Cover of: Black on both sides by C. Riley Snorton
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Last edited by Jenner
June 1, 2021 | History
An edition of Black on both sides (2017)

Black on both sides

a racial history of trans identity

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This edition was published in by University of Minnesota Press

Written in English

259 pages

The story of Christine Jorgensen, Americas first prominent transsexual, famously narrated trans embodiment in the postwar era. Her celebrity, however, has obscured other mid-century trans narratives-ones lived by African Americans such as Lucy Hicks Anderson and James McHarris. Their erasure from trans history masks the profound ways race has figured prominently in the construction and representation of transgender subjects. C. Riley Snorton identifies multiple intersections between blackness and transness from the mid-nineteenth century to present-day anti-black and anti-trans legislation and violence. Drawing on a deep and varied archive of materials-early sexological texts, fugitive slave narratives, Afro-modernist literature, sensationalist journalism, Hollywood films-Snorton attends to how slavery and the production of racialized gender provided the foundations for an understanding of gender as mutable. In tracing the twinned genealogies of blackness and transness, Snorton follows multiple trajectories, from the medical experiments conducted on enslaved black women by J. Marion Sims, the father of American gynecology, to the negation of blackness that makes transnormativity possible. Revealing instances of personal sovereignty among blacks living in the antebellum North that were mapped in terms of cross dressing and canonical black literary works that express black mens' access to the female within, he concludes with a reading of the fate of Phillip DeVine, who was murdered alongside Brandon Teena in 1993, a fact omitted from the film Boys Don't Cry out of narrative convenience.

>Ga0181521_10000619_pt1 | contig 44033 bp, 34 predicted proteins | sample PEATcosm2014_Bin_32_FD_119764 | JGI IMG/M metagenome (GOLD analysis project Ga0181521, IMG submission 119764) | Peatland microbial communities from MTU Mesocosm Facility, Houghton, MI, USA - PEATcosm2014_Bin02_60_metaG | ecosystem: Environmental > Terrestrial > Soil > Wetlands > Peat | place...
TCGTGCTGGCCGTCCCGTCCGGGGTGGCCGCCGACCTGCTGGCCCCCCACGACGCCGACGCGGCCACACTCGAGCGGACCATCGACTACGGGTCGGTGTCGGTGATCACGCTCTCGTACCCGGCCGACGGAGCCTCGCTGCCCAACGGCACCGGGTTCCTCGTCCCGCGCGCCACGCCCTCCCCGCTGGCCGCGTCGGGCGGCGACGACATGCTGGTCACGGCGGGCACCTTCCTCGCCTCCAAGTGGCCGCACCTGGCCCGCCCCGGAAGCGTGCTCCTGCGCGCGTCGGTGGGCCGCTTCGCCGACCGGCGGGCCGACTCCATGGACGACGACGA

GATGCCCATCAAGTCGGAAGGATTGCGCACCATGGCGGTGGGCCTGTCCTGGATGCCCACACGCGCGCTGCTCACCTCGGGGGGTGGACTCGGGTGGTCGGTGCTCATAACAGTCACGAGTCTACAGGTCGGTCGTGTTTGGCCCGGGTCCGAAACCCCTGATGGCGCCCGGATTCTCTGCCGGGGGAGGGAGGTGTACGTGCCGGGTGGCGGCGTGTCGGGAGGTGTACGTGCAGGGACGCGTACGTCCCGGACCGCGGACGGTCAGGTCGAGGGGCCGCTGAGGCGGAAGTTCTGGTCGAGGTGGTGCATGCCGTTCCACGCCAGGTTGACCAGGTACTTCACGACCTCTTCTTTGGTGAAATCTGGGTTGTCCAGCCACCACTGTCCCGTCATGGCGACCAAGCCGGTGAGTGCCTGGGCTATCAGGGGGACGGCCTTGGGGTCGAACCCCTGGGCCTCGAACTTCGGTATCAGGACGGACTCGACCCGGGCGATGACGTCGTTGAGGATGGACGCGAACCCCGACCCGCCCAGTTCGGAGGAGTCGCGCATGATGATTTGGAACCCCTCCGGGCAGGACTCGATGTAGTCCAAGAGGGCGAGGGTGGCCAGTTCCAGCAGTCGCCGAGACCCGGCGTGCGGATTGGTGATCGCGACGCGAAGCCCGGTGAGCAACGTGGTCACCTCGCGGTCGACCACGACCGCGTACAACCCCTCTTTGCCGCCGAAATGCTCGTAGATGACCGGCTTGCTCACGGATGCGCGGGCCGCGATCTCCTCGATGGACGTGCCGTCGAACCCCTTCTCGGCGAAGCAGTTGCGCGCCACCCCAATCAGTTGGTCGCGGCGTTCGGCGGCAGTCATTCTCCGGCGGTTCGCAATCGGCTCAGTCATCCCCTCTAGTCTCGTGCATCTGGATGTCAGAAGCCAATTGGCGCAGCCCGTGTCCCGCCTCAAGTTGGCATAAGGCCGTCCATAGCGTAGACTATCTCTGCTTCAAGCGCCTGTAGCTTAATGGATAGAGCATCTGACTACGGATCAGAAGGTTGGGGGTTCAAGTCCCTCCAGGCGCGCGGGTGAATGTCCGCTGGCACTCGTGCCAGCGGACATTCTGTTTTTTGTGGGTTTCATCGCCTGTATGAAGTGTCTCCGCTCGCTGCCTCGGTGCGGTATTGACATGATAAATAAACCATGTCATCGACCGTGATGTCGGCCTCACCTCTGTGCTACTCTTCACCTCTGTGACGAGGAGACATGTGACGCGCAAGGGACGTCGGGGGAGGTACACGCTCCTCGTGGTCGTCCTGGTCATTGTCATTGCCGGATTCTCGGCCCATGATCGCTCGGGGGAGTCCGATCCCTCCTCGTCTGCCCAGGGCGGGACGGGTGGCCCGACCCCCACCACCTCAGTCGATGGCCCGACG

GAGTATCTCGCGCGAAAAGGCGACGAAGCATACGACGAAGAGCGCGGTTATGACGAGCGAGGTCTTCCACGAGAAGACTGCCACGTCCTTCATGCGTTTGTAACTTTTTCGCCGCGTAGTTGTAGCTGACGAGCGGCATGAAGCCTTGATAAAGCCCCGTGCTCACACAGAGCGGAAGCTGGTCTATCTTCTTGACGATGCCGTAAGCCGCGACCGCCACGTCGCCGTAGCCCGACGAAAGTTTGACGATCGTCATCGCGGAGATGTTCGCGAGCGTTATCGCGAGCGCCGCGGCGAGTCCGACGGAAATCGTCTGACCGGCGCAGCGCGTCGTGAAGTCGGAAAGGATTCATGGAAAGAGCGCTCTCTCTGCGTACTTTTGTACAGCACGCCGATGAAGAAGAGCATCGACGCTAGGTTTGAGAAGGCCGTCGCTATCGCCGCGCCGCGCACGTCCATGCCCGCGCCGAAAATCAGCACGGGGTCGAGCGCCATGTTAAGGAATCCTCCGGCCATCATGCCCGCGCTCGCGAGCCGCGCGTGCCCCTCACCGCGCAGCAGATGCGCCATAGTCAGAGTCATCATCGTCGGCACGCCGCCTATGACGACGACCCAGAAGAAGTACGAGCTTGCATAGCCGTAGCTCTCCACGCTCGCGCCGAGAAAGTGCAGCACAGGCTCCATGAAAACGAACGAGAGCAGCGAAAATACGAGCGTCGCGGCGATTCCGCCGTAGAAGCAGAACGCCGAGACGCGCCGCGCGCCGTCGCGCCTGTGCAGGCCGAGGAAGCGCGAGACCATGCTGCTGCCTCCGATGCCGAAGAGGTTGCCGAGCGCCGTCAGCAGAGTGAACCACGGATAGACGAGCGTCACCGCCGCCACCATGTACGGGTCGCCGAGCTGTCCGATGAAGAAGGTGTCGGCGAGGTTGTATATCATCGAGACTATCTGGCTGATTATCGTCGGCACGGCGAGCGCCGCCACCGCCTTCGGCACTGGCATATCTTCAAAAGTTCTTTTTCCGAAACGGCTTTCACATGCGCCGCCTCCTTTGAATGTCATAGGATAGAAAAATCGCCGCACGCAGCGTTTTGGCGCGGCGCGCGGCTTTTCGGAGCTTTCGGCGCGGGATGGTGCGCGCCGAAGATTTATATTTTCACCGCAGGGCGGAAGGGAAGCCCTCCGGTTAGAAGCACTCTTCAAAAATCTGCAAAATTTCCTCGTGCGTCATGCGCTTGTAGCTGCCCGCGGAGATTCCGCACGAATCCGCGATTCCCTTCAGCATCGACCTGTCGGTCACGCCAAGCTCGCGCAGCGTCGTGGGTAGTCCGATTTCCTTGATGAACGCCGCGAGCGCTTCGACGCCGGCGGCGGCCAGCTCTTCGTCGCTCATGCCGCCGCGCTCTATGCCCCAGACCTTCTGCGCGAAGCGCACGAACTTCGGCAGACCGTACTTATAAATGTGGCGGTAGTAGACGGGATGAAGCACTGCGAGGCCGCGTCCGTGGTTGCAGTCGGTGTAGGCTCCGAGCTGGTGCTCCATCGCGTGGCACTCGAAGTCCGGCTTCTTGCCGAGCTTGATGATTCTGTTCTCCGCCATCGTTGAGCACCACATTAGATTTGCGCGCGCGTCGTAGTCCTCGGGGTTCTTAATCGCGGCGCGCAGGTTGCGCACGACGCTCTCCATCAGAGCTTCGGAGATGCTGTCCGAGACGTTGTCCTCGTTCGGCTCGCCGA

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Cover of: Black on both sides
Black on both sides: a racial history of trans identity
2017, University of Minnesota Press
Paperback in English

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Black on both sides

First published in 2017



Work Description

The story of Christine Jorgensen, Americas first prominent transsexual, famously narrated trans embodiment in the postwar era. Her celebrity, however, has obscured other mid-century trans narratives-ones lived by African Americans such as Lucy Hicks Anderson and James McHarris. Their erasure from trans history masks the profound ways race has figured prominently in the construction and representation of transgender subjects. C. Riley Snorton identifies multiple intersections between blackness and transness from the mid-nineteenth century to present-day anti-black and anti-trans legislation and violence.

Drawing on a deep and varied archive of materials-early sexological texts, fugitive slave narratives, Afro-modernist literature, sensationalist journalism, Hollywood films-Snorton attends to how slavery and the production of racialized gender provided the foundations for an understanding of gender as mutable. In tracing the twinned genealogies of blackness and transness, Snorton follows multiple trajectories, from the medical experiments conducted on enslaved black women by J. Marion Sims, the father of American gynecology, to the negation of blackness that makes transnormativity possible.